Even though OTR doesn’t use asymmetric cryptography to encrypt its messages, it does use it for identity verification. In their original paper (Borisov, Goldberg and Brewer 2004), the researchers who devised OTR recommended an elegant way in which Alice and Bob could use public/private keypairs to verify each other’s identities when performing a Diffie-Hellman key exchange.

However, a few years later another paper (Alexander and Goldberg 2007) was published that described a weakness in this approach. The second paper proposed a broadly similar but more complex alternative. Here we’ll discuss the original, if slightly flawed procedure, since it’s simpler and is still a good illustration of the general principle of authenticating a key-exchange.

In the original OTR formulation, in order to prove their identities to each other, Alice and Bob each signed the intermediate Diffie-Hellman values that they sent to the other person. Then, when they received a signed intermediate value, they verified the signature against the other person’s public key. If the signature didn’t check out, they aborted the conversation. If it did, they could be sure that the secret value corresponding to this intermediate value was known only to the person who signed the intermediate value. They could proceed to combine the intermediate value with their own secret value in order to produce the shared symmetric secret key. The intention of this process was to allow Alice and Bob to each be sure that they were agreeing a shared secret with the right person.

Eve could still intercept and try to tamper with Alice and Bob’s traffic. However, she would’t be able to get them to accept an intermediate Diffie-Hellman value derived from her own random secret, because she wouldn’t be able to produce a valid signature. She therefore would’t be able to trick them into negotiating an encrypted connection with her.

However, Alexander and Goldberg 2007 showed that Eve could still manipulate this type of key exchange in other ways. Eve could have Alice and Bob negotiate a connection with each other, but trick Bob into believing that he was talking to Eve when he was really talking to Alice. Eve wouldn’t be able to actually read any messages, but this was nonetheless an unacceptable level of shennanigans to allow in an otherwise robust protocol.

OTR therefore now uses the more intricate approach outlined in Alexander and Goldberg 2007, in which Alice and Bob use vanilla Diffie-Hellman to set up an encrypted but unauthenticated connection, and then authenticate each other’s identities inside that channel.

Astute readers may be surprised that OTR ever used signatures to verify participants’ identities. Haven’t we been saying that public/private key cryptographic signatures are the enemy of deniability? Have we forgetten John Podesta already?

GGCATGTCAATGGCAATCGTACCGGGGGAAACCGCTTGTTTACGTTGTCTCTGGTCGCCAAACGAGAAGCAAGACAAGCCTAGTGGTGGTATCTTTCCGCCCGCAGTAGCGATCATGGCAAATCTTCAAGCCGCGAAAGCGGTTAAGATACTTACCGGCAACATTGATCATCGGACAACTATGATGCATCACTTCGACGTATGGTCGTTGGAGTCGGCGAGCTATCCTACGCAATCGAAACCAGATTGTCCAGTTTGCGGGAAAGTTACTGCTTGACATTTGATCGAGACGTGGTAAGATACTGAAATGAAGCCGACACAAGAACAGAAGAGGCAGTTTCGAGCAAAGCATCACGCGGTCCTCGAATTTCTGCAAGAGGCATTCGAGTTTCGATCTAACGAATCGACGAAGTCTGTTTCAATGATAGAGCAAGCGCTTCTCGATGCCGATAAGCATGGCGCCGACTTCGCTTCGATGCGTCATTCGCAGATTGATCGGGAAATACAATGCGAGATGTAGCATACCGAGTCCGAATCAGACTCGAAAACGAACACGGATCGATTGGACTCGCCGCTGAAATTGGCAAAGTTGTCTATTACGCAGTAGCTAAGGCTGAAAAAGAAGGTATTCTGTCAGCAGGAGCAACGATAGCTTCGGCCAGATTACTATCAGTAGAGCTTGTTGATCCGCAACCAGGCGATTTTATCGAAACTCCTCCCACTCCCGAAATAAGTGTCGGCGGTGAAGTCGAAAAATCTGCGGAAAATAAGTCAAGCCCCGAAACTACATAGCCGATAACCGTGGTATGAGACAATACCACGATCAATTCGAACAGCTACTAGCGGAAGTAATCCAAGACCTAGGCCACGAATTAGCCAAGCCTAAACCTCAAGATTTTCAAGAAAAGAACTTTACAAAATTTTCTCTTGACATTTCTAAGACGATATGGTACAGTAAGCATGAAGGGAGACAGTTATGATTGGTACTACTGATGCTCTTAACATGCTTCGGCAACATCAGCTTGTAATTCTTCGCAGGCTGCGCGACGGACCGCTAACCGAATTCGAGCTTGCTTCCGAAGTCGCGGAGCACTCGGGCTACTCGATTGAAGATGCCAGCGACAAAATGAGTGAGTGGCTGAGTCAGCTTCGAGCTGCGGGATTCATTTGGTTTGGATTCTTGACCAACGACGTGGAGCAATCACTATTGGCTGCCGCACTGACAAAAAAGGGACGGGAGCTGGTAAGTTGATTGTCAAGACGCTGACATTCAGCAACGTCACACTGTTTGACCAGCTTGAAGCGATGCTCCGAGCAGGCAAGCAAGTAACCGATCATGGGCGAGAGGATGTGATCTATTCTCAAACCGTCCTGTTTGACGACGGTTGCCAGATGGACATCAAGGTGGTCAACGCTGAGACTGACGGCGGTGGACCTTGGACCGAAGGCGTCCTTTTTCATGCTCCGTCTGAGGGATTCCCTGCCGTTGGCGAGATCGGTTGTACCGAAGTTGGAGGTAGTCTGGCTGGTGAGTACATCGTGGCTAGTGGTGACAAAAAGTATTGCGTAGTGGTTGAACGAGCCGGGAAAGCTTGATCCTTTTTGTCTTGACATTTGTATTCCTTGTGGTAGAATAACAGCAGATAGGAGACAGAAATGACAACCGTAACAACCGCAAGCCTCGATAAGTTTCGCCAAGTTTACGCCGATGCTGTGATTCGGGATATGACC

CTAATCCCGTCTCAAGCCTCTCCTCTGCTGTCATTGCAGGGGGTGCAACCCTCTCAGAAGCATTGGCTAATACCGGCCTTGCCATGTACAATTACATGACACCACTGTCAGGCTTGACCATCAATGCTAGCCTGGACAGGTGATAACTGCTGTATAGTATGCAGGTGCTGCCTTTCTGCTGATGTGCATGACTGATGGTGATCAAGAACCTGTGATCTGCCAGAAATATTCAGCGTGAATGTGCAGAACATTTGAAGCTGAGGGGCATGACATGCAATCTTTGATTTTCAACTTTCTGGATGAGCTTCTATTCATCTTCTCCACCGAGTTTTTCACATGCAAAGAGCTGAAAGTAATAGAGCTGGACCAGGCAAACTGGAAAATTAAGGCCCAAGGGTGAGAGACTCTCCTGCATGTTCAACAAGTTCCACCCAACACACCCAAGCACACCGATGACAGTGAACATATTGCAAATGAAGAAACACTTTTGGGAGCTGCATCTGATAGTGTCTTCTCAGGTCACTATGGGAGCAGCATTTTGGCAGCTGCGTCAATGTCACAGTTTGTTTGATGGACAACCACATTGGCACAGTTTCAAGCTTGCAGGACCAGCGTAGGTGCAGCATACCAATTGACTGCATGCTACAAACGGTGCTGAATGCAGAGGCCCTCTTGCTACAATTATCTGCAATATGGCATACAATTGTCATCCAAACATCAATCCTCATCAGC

However, Alice and Bob never sign their actual messages using their private keys. All they sign are their intermediate key exchange values, and all that these signatures prove is that Alice and Bob exchanged two random-looking numbers. They don’t prove anything about the contents of Alice and Bob’s messages, meaning that the substance of their conversations remain fully deniable.

This said, Alice and Bob do still somehow need to sign their messages in order to authenticate their contents and ensure that they aren’t tampered with. We’ll soon see how they manage to do this while preserving deniability.

For now, Alice and Bob have agreed on a shared, symmetric, ephemeral session key and verified each other’s identities. Next, Alice needs to encrypt her message.

3. Encrypt the message

At this point, Alice and Bob have agreed on a secret, symmetric session key. We now need to specify a symmetric encryption algorithm (or cipher) that they can pass their key into in order to encrypt and decrypt their messages. Many such encryption algorithms exist already, and OTR can use a pre-existing algorithm without inventing its own.

For counter-intuitive reasons that we will discuss shortly, OTR requires a malleable cipher. A malleable cipher is one for which it is possible for an attacker to manipulate a ciphertext so that it decrypts to an alternative plaintext chosen by the attacker. This is usually a lousy property. For example, the attacker can tweak an encrypted message that decrypts to “Release the prisoner” into one that decrypts to “Execute the prisoner”. This manipulated message will be decryptable using the symmetric key agreed by the sender and receiver, which means that the receiver will be inclined to believe that it is legitimate.